My current calamity.

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My current calamity.

Postby Linux » Thu Feb 18, 2016 1:02 am

I just registered on this forum and considered how to introduce myself. I think the best way to do so is via honesty. I'm typing this on my phone so please forgive grammatical errors.

I'm a thirty-seven year old male. Until recently I have comfortably lived a life with my wife in suburban Houston.

I was a functional alcoholic for a decade or so. When I came home after work I would drink, fall asleep, and then go about my routine as a professional in my field. It wasn't healthy but at the time was sustainable.

A few years ago things got worse. I took regular lunch breaks and drank whiskey in my car. This dulled my increasingly painful and intense hangovers. I did this for years. The guy at the local liquor store would see me drive up and have my bottle of whiskey on the counter before I had opened the door. He knew me and knew what I drank. I walked in, paid, walked out, and sat in a parking lot and drank. I then went back to work drunk and fought the feeling of nausea and sickness. Once I made it to the end of the work day I stumbled into the shop close to my house and bought more booze. I consumed it until I was mentally blind and could fall asleep. The next day I would repeat this exact same routine.

Last June I was fired. Rightfully so. I couldn't perform my duties. I was so sick that I could barely stand up without fear of passing out. I enrolled in unemployment for the first time in my life. I vomited most days in the office bathroom, trying to do so without making too much noise. I didn't want anybody to know.

When I was fired the first thing I did was buy a bottle of whiskey and drove home drunk. A shameful thing I had done before.

I'm making this post about nine months later. My unemployment has run out. I am low on money. My significant other worries every day about how we are going to pay the mortgage. If I'm not asleep I am drinking. More heavily than ever. Her health is failing due to stress and worry. My own health is failing. We could potentially lose everything. My response has been to drink even more. I know it's wrong and stupid. Yet here I am.

I'm desperate. I'm drunk as I type this. I don't truly expect this post to make a difference in my life but if there's even a one percent chance of it doing so then it's worth the shot.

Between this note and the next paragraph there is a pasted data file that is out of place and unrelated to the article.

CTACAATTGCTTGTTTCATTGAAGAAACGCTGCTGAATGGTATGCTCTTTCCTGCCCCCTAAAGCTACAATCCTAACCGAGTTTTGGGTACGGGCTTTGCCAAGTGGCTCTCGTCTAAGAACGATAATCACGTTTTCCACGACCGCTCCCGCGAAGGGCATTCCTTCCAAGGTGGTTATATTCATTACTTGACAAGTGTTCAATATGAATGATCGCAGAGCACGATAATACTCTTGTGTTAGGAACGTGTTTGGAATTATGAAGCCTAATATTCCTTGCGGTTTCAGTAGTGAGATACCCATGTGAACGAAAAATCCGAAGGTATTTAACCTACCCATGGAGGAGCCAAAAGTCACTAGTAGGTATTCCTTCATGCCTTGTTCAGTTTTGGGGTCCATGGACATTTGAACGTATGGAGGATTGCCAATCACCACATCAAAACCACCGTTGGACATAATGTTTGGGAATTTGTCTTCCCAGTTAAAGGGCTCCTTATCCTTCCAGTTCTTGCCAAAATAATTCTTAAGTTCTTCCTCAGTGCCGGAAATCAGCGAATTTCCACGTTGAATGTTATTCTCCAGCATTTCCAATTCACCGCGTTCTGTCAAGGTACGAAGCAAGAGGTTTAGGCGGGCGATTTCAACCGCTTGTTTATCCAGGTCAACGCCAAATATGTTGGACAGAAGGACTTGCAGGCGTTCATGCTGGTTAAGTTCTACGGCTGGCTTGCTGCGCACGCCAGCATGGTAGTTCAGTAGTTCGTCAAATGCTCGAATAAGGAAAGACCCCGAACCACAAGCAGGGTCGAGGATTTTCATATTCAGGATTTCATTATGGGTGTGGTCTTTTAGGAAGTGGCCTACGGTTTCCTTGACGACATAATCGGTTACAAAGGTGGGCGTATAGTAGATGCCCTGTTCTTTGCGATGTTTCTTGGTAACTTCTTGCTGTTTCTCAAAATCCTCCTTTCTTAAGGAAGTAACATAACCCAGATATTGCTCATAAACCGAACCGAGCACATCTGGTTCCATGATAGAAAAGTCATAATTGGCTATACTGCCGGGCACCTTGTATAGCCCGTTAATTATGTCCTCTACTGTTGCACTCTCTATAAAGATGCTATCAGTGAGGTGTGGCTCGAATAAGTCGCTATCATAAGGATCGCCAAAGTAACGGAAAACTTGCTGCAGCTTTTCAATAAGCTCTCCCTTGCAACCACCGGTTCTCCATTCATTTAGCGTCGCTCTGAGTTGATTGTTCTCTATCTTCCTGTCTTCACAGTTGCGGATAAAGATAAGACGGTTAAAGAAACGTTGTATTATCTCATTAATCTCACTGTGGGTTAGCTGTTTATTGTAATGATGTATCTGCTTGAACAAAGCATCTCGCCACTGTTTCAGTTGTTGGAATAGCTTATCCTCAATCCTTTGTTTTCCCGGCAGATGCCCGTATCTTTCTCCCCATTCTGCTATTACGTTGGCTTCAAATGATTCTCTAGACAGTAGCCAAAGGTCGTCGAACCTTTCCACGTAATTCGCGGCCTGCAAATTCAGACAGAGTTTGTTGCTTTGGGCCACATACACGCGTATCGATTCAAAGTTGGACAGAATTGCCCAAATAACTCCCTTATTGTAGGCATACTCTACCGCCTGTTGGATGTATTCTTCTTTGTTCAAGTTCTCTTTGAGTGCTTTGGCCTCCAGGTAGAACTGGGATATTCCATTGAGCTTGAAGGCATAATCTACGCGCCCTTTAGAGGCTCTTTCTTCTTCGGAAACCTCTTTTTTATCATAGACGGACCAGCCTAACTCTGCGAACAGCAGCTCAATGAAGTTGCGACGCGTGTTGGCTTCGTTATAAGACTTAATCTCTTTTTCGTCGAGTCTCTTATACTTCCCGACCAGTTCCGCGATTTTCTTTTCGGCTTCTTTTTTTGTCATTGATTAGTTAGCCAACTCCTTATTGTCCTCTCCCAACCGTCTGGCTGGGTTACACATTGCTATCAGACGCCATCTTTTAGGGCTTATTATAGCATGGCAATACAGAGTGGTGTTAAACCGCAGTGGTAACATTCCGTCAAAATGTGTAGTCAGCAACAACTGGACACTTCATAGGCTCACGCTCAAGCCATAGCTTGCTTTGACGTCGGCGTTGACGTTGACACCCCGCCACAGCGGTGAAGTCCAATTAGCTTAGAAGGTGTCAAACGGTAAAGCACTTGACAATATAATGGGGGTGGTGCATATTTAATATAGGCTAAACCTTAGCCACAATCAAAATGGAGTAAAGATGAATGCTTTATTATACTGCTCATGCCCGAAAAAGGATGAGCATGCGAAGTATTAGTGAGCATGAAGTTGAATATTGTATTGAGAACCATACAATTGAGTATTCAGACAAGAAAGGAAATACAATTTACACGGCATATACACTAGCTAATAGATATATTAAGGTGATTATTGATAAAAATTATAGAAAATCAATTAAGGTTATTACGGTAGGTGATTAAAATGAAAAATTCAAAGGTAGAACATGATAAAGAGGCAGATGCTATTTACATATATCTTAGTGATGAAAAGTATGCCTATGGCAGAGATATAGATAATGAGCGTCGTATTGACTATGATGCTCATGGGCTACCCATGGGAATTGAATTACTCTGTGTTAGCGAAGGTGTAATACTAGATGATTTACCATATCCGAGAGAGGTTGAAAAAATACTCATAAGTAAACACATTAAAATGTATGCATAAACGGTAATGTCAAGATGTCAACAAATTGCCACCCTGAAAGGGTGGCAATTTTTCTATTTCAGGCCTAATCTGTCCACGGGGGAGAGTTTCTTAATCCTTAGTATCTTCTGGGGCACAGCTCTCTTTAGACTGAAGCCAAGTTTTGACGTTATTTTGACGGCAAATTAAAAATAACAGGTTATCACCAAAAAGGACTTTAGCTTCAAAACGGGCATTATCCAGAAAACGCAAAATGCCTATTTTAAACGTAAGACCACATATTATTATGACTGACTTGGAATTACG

I know I'll be told to go to a meeting. And I know I'll probably ignore it. I don't have the willpower. I'm utterly defeated. I have no pride left. If somebody would perhaps talk to me on the phone I would appreciate it. I don't know what else to do. I'm not ready to die. I need help.

Thanks for listening.
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Re: My current calamity.

Postby Robert R » Thu Feb 18, 2016 1:52 am

"I don't have the willpower". That is the starting point, willpower kept me drunk. Self will run riot summed up my mental state. Desperation and total defeat got me through the doors of AA. Almost 8 years on and I am grateful that I lost the battle to do it my way. At 64 years old I have just enjoyed the best 8 years of my life to date.
No my friend I won't 'tell' you to go to a meeting!
You already know what you have to do, I believe only fear stands in your way.

We hold the door open. You have to walk through it of your own accord my friend.
Don't know exactly where I am going but I'm on my way and it's already much better than where I've been.
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Re: My current calamity.

Postby clouds » Thu Feb 18, 2016 3:09 am

Welcome, I'm glad you found us.

You may need detox.

You can avail yourself of the solution we offer in AA, its fairly simple.

Could you make a phone call to Alcoholics Anonymous? The number will be in the phone book. They can help you find a meeting or they can just have someone phone you with the information you need.

I was a hopeless daily drunk myself. I began AA not having a clue how to get sober. They helped me from continuing on the destructive path I was on. AA works, may as well give it a go.

We are all willing to help you understand the nature of alcoholism and support you in finding sobriety.

All the questions you have can be answered.

When I realized that I couldn't stop drinking, I thought it was the end. But it was the first step to a wonderful life I didn't know would be possible for me.

Like I said, give it a go.
" Burn the idea into the consciousness of every man that he can get well regardless of anyone. The only condition is that he trust in God and clean house." page 98 A.A.
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Re: My current calamity.

Postby positrac » Thu Feb 18, 2016 4:36 am

Welcome and I would recommend getting help because you can't fix yourself right now. Will power will fail you and others will fail you as well. So this must be for you and no one else because this is life or death and you aren't helping anyone if you pass on because of ego.

Life is hard for a reason and so if getting sober and staying sober! So put on your big boy pants and get to cracking on how to get sober and run don't walk to the detox and take this stuff serious. You can do it and it is all a process and eventually you will feel better and find peace in things. But this is not a journey for the weak and or lazy because alcoholism no's no color, creed, religion, social status.